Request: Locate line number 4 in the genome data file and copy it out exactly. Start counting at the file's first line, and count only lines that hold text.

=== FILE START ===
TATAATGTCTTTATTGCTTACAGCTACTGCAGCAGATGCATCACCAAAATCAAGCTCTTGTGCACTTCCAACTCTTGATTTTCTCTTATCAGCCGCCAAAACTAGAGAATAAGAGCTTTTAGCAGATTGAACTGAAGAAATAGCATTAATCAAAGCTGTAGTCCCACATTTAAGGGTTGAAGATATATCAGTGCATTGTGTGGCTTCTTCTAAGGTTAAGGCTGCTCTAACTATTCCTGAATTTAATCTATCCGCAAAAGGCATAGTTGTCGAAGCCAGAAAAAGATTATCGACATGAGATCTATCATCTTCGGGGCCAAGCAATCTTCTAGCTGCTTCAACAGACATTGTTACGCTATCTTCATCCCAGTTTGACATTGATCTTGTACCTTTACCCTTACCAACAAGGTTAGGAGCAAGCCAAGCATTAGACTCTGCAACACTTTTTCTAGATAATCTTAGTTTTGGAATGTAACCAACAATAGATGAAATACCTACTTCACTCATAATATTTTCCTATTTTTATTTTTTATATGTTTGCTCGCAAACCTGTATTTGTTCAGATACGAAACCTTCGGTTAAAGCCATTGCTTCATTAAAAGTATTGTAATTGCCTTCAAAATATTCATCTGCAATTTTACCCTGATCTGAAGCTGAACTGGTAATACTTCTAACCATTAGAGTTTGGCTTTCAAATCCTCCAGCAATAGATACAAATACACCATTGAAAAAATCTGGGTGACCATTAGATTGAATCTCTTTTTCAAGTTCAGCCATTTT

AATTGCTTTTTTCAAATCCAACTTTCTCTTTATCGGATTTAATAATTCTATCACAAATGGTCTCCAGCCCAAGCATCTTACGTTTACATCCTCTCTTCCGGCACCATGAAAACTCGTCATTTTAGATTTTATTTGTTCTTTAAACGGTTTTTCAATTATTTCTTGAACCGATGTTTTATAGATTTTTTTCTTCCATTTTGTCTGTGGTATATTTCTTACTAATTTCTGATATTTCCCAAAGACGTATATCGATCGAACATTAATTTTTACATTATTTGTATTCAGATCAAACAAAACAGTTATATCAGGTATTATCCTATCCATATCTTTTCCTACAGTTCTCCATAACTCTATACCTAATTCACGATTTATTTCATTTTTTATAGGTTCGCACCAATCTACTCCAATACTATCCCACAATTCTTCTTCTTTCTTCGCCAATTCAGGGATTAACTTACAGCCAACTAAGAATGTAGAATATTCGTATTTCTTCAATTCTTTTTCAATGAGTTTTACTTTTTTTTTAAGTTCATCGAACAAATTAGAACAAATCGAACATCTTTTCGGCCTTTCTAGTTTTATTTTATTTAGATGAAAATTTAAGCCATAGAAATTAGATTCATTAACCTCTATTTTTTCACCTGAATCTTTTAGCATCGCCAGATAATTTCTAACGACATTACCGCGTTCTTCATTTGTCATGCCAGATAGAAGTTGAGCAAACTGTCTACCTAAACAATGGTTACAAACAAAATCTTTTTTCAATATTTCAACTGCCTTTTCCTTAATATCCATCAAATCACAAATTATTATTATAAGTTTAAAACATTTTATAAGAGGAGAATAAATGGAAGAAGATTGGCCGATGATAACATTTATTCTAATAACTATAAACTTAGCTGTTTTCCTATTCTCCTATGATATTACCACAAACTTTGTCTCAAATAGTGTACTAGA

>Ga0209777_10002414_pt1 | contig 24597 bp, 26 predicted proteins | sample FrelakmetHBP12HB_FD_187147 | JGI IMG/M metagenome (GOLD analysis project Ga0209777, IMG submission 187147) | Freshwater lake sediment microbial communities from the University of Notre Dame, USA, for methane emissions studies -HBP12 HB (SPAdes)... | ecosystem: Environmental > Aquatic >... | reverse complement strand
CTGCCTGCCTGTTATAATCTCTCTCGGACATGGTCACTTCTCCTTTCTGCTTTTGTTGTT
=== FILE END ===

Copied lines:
CTGCCTGCCTGTTATAATCTCTCTCGGACATGGTCACTTCTCCTTTCTGCTTTTGTTGTT